billboard for an airlines over a busy pedestrian area where a singer performs
PHOTO: Muhamad Syazwan Jonizar

While driving down the highway, I spotted a billboard for the dealer of a luxury car brand. The ad struck me as odd because the billboard was advertising a dealer that was 15 miles away in the opposite direction. The message on the ad wasn't compelling enough to justify a U-turn on a tolled highway to visit the dealership.

The billboard made me think about how questionable ad placement must give CMOs headaches. CMOs are under a microscope to prove a return on their campaigns. Assessing where their outdoor ad campaigns are appearing can be challenging, but provide a good starting point to work from.

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Billboards? Who Advertises on Billboards?

What purpose does out-of-home (OOH) advertising serve? According to Wikipedia, out-of-home media advertising focuses on marketing to consumers when they are "on the go" in public places, in transit, waiting (such as in the doctor's office), and/or in specific commercial locations (such as in a retail venue).

The rise of digital billboards as part of digital OOH (DOOH) provides an opportunity to tailor messages to customers based on location data to cement branding messages or serve as a reminder of what's nearby that may be of interest to them. DOOH takes other forms beyond the billboard, including airport kiosks, jumbotrons, projections directly on buildings and more. MAGNA reports that in 2018, DOOH revenue increased by over 16% to $5.7 billion, fueled in part by the availability of new inventory in prime locations.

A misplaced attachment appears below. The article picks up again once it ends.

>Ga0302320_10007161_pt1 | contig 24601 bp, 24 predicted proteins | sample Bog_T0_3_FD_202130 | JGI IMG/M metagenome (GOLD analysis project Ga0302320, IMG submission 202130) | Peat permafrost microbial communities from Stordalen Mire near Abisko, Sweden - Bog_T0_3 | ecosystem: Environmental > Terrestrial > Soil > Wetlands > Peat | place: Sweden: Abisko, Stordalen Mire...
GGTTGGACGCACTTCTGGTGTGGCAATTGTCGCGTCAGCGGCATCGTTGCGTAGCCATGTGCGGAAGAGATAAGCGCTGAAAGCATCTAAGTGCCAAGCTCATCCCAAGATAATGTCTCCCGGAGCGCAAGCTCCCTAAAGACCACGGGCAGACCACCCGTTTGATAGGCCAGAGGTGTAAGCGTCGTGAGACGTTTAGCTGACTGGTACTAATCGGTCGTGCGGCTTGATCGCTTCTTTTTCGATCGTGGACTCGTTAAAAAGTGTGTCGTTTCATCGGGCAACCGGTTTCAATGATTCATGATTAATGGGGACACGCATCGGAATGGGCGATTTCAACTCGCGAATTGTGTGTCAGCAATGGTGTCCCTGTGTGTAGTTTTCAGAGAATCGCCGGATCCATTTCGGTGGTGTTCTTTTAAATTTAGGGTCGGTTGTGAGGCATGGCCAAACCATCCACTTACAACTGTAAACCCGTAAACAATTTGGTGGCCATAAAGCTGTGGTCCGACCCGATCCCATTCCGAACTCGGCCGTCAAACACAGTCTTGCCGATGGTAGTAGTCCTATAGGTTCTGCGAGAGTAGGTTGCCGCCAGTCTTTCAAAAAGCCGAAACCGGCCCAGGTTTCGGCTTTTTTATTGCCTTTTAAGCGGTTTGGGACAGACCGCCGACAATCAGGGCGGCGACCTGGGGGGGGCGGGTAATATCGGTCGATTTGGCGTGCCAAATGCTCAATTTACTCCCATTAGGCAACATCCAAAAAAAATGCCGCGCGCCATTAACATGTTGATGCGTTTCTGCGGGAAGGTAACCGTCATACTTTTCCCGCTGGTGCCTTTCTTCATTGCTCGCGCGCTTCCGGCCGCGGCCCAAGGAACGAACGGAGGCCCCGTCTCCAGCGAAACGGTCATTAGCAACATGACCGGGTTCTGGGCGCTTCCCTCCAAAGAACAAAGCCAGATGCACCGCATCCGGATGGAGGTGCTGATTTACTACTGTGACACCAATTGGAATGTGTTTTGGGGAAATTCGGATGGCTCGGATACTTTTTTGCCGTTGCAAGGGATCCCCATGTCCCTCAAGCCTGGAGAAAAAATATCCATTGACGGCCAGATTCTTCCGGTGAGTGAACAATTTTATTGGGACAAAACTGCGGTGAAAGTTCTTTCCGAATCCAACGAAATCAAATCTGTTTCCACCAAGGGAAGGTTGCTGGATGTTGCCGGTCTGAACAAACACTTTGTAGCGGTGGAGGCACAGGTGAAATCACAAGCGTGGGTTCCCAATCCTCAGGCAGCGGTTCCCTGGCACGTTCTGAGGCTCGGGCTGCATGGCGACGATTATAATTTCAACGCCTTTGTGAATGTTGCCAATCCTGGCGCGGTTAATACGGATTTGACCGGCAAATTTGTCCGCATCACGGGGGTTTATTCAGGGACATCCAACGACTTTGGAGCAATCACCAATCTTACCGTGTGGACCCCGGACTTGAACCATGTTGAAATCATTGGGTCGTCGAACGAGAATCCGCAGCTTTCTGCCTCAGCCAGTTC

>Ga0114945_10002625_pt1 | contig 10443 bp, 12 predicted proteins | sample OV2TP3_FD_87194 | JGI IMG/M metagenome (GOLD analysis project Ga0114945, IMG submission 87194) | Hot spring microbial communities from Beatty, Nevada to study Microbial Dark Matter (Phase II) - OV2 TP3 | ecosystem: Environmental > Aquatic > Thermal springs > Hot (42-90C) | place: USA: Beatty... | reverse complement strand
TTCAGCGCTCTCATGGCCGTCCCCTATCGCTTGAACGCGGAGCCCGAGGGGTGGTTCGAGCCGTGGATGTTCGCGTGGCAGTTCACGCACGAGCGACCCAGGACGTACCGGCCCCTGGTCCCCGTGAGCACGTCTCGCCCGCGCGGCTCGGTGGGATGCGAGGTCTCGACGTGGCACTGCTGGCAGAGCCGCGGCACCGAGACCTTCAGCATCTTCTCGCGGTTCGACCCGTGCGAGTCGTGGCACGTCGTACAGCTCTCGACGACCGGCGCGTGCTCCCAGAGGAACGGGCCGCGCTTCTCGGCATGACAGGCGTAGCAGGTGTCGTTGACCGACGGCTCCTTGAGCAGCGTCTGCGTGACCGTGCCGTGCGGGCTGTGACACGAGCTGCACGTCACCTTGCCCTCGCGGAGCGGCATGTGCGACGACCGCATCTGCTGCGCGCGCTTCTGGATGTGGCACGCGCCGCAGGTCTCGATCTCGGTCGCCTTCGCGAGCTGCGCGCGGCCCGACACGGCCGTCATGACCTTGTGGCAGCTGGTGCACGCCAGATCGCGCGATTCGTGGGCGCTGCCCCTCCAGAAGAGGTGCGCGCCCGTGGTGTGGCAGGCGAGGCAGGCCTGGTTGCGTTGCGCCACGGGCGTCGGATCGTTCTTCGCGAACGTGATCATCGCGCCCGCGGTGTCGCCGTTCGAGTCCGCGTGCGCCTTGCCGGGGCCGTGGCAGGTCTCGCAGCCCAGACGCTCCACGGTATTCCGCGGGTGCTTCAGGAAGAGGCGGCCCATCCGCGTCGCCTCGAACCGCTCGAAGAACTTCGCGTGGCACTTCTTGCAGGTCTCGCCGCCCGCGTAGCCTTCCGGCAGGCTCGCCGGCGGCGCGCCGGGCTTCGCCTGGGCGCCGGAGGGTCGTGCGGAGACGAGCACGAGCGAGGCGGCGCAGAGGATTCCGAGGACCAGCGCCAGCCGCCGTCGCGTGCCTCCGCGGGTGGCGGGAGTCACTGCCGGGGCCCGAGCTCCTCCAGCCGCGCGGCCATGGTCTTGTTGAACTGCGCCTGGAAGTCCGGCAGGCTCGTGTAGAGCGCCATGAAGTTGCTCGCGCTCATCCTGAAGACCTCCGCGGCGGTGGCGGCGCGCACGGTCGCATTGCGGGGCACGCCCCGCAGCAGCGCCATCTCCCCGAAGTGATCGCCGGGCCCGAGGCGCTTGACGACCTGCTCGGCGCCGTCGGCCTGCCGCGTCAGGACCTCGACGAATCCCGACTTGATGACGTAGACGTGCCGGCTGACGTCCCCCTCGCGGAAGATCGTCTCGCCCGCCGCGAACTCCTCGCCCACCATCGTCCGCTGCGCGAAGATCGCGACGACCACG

And for those who still think billboards are an advertising ploy from yesteryear, a trip to the Old Street roundabout in London will give you a good view of the interactive DOOH billboard Google set up for the summer, which features location specific weather, temperature and local cultural activities through a display of popular local Google search terms during the summer.

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Attributing Traffic From DOOH Advertising

Measuring how much traffic the ads generate isn't straightforward. In most cases attribution is impossible because the campaigns are typically run without a landing page mentioned. But marketers can apply some basic analytics to support or refute a theory of what kind of lift in customer awareness a billboard in a specific geographic area is providing.

To get a clue as to how to attribute website activity, marketers can examine direct traffic visits by location and compare the locations against where billboard ads are appearing. Direct traffic is old school for an analytics tip, but it does represent a form of branding. If the customer remembers that URL or business name, they will type it or speak it into a smartphone. That customer activity reflects an ability to remember the brand, while bookmarking, typing or speaking the URL demonstrates a level of customer interest. The comparison can be a proxy for what kinds of branding in the area is being developed, offering an idea as to how to adjust an outdoor message in the area. 

A similar idea is to correlate visits from an area with known billboard campaigns to sales. This can be done as a regression model developed using R Programming or Python.

CMOs face a wide selection of choices in terms of budget and where to place their budget for their campaigns. Not all campaigns produce a ROI that is immediate. But a quick assessment of where activity is being generated from a OOH can give quick insights for decisions that can put digital campaigns on the right road.